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D/S Gudveig

To Gudveig on the "Ships starting with G" page.

A picture of this ship (when Robert Mærsk for A. P. Møller, Copenhagen) is available at (external link).

Owner: D/S A/S Gudvin
Manager: H. Gjerpen, Oslo
1300 gt

Completed as Robert Mærsk by Odense Staalskibsværft, Odense in 1920. According to Ron Young's "The Comprehensive Guide to Shipwrecks of the North East Coast", Vol. Two, she was 73.5m x 11.04m x 4.95m, had one deck, a single propeller powered by a 3 cyl. triple exp. steam engine developing 106 hp using one boiler. Became Norwegian Gudveig in 1935, owned by D/S A/S Gudvin.

 Final Fate - 1940 (Norway still neutral): 

I've come across some information in connection with the Norwegian Vim, stating that she rescued 4 men from Gudveig in the North Sea; year is given as 1939, but no further details are provided. Not sure if anything had happened to Gudveig at that time, or whether the year is simply an error. A. Hague has included Gudveig in the Norway-U.K. Convoy HN 7 in Jan.-1940, and as can be seen, Vim is also listed. This might be a coincidence, but it's possible that Gudveig and Vim were both returning to Norway later that month when Gudveig was sunk, and that Vim rescued 4 of her survivors(?).

In a war time diary for the northeast of England (external site by Roy Ripley and Brian Pears) I found the following (may not necessarily be correct):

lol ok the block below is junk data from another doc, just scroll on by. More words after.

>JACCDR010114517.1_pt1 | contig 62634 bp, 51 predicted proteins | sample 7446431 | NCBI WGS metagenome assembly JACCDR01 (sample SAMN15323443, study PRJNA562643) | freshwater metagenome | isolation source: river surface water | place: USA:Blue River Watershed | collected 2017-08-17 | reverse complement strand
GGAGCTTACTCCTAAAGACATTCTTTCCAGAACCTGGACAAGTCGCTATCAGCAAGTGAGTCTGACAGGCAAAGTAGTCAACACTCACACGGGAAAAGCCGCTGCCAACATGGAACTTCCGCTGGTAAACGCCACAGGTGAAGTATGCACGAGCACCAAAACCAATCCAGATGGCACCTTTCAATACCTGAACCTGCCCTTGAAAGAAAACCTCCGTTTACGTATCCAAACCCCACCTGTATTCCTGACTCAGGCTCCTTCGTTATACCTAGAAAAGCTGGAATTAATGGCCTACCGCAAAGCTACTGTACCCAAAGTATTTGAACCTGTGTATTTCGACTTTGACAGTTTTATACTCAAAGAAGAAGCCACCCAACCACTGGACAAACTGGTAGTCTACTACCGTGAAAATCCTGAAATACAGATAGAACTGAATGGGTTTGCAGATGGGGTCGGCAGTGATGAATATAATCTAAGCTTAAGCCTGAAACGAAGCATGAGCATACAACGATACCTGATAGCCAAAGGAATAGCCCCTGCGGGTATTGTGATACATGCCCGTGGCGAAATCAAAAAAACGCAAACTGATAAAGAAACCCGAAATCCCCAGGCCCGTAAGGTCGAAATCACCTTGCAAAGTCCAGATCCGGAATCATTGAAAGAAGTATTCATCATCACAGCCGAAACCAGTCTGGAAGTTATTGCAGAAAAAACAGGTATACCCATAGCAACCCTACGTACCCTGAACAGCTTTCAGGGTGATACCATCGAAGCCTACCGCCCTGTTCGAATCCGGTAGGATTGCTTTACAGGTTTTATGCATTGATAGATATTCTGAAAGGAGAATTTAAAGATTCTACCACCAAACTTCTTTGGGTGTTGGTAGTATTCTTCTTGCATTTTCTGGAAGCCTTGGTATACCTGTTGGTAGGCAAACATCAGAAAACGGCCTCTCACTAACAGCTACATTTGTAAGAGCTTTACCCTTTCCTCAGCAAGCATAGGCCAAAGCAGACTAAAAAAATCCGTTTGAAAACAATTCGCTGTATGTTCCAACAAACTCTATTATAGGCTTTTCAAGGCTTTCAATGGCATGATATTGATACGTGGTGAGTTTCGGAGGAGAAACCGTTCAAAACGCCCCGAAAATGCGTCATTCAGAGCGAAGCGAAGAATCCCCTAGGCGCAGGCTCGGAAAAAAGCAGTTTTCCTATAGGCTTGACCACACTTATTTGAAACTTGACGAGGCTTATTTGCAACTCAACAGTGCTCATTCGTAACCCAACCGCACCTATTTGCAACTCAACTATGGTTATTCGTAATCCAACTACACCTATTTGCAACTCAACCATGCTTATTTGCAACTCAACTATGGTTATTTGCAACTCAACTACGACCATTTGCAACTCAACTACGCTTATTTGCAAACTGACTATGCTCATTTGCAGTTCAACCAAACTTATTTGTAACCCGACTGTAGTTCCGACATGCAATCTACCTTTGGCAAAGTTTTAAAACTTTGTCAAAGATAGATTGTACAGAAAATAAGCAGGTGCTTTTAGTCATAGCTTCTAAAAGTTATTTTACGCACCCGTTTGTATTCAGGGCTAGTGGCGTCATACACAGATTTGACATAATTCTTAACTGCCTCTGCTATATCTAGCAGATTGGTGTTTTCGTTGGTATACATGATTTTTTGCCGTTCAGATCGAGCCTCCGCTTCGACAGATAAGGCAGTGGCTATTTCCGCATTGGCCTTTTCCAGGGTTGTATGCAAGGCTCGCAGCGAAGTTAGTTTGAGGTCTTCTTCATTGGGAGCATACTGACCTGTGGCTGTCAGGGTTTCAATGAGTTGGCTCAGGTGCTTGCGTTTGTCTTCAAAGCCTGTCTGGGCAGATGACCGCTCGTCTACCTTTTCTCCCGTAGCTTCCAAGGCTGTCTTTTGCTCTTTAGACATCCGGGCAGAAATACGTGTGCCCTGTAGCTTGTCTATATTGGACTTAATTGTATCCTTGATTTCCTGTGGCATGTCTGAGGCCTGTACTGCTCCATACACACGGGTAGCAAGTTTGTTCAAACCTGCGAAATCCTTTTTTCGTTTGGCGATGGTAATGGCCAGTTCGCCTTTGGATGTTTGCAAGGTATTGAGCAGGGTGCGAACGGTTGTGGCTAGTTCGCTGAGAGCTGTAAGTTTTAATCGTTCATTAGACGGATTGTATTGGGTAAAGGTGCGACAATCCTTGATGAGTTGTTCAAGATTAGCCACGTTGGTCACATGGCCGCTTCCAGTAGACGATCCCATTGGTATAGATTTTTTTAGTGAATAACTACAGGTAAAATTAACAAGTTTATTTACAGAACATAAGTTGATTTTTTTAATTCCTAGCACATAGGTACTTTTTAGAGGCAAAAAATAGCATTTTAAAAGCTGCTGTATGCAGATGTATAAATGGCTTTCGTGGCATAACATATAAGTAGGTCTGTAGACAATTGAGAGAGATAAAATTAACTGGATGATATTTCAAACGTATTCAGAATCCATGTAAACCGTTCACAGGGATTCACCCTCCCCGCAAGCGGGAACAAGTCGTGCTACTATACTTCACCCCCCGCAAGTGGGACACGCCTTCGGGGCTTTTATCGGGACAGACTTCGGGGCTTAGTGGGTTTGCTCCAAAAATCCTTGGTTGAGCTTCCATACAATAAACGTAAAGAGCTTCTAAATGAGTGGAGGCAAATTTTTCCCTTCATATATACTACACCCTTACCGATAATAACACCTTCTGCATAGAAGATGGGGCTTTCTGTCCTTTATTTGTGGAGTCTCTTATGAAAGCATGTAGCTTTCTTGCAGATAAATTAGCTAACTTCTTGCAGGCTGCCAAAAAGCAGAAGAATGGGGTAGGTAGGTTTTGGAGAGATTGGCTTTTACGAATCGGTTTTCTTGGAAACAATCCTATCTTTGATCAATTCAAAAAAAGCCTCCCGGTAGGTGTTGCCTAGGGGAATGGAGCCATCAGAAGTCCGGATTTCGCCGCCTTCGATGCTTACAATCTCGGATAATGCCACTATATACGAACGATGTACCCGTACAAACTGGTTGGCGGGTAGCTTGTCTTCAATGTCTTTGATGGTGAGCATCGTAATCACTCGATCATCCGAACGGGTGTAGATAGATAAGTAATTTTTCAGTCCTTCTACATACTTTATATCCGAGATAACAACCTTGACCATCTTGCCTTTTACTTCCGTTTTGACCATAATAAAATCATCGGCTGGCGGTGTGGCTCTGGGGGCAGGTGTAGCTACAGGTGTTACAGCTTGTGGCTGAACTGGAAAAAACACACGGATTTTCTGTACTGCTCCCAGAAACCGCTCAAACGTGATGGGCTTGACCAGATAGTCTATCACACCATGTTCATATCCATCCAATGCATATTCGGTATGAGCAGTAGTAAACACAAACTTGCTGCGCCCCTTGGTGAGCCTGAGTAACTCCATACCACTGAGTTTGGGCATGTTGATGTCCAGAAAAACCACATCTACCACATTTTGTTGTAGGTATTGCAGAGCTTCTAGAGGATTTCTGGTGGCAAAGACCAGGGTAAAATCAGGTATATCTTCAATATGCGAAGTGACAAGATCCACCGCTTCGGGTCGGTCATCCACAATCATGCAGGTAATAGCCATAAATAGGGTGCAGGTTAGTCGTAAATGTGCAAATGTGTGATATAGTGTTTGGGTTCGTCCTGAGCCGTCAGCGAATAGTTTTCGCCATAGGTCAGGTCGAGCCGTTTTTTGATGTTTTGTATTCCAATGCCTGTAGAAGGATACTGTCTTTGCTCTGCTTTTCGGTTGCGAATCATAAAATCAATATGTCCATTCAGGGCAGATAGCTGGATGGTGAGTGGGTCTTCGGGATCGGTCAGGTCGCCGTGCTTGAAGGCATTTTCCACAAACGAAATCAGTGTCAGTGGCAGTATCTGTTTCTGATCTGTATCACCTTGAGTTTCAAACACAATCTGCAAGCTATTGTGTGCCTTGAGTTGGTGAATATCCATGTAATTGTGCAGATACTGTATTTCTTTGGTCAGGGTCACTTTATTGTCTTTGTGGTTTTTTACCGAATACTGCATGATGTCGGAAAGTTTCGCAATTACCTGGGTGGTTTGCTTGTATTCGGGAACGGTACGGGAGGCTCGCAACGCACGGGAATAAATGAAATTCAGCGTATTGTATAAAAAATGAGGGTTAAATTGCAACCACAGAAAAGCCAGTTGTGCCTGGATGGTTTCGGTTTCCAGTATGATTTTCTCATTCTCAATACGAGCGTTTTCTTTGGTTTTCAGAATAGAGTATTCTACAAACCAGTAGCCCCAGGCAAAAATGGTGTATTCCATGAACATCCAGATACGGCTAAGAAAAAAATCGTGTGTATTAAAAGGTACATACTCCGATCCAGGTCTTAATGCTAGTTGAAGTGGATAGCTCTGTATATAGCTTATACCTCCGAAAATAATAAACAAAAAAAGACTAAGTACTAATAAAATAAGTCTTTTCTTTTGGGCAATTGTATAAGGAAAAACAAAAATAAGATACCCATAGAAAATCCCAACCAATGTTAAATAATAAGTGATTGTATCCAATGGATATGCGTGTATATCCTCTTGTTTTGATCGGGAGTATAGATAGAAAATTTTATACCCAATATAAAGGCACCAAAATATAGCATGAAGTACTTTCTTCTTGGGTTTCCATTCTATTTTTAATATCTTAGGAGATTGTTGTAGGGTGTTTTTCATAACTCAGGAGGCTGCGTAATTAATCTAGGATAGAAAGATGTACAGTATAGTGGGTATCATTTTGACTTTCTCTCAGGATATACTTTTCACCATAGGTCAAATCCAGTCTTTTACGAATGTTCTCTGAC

"Thursday, 25th January,1940 - 'SS Gudveig' (1,300t) a Norwegian ship was torpedoed and sunk by a U Boat, 5 miles NE by E of Longstone Island, Farnes at 55 42 15N 01 30 30W and lies in 50 metres of water". The Jan.-1940 entries start here.

Ron Young adds that she was on a voyage from Tyne to Bergen with a cargo of coal. Jürgen Rohwer's "Axis Submarine Successes of World War Two" provides the additional information that the torpedo came from U-19 (Schepke). A visitor to my website, using the source "Shipwreck Index of the British Isles" (which says she was built in 1919) adds that Gudveig was torpedoed at 9.30 pm on the above date. This same source also provided me with the previous name Robert Mærsk and the fact that she was renamed in 1935. U-19 had also sunk the Latvian Everene in the same convoy an hour earlier, also included in the above mentioned war time diaries. Note also that this thread on my Ship Forum states that survivors from both ships were rescued by a ship named Dole (ex Everhope). According to, the British trawler Evesham also rescued some of the survivors.

The Stavern Memorial for Seamen, which I've linked to below, commemorates the following 6 Norwegians:
Steward Bredo Adriansen, Able Seaman Ellis Andersen, Chief Engineer(?) Rudolf Andersen, 2nd Engineer Augen Beier, Seaman Henry Olav Bjerke, and Mate Jens Aage Kjeld Johannessen.

For info, U-19 was also responsible for the loss of Deodata (mine). See also Manx and Pluto.

Related external links:
Stavern Memorial commemorations - The Norwegian text here states that Gudveig was on a voyage from Tyne to Bergen with coal when she was torpedoed on Jan. 26-1940, 37 n. miles north of Newcastle, off Longstone light vessel. 10 died, 8 were rescued and taken to Methil.

U-19 | Joachim Schepke

Back to Gudveig on the "Ships starting with G" page.

This company had another Gudveig from 1954, see Post War info for M/S Nordnes.


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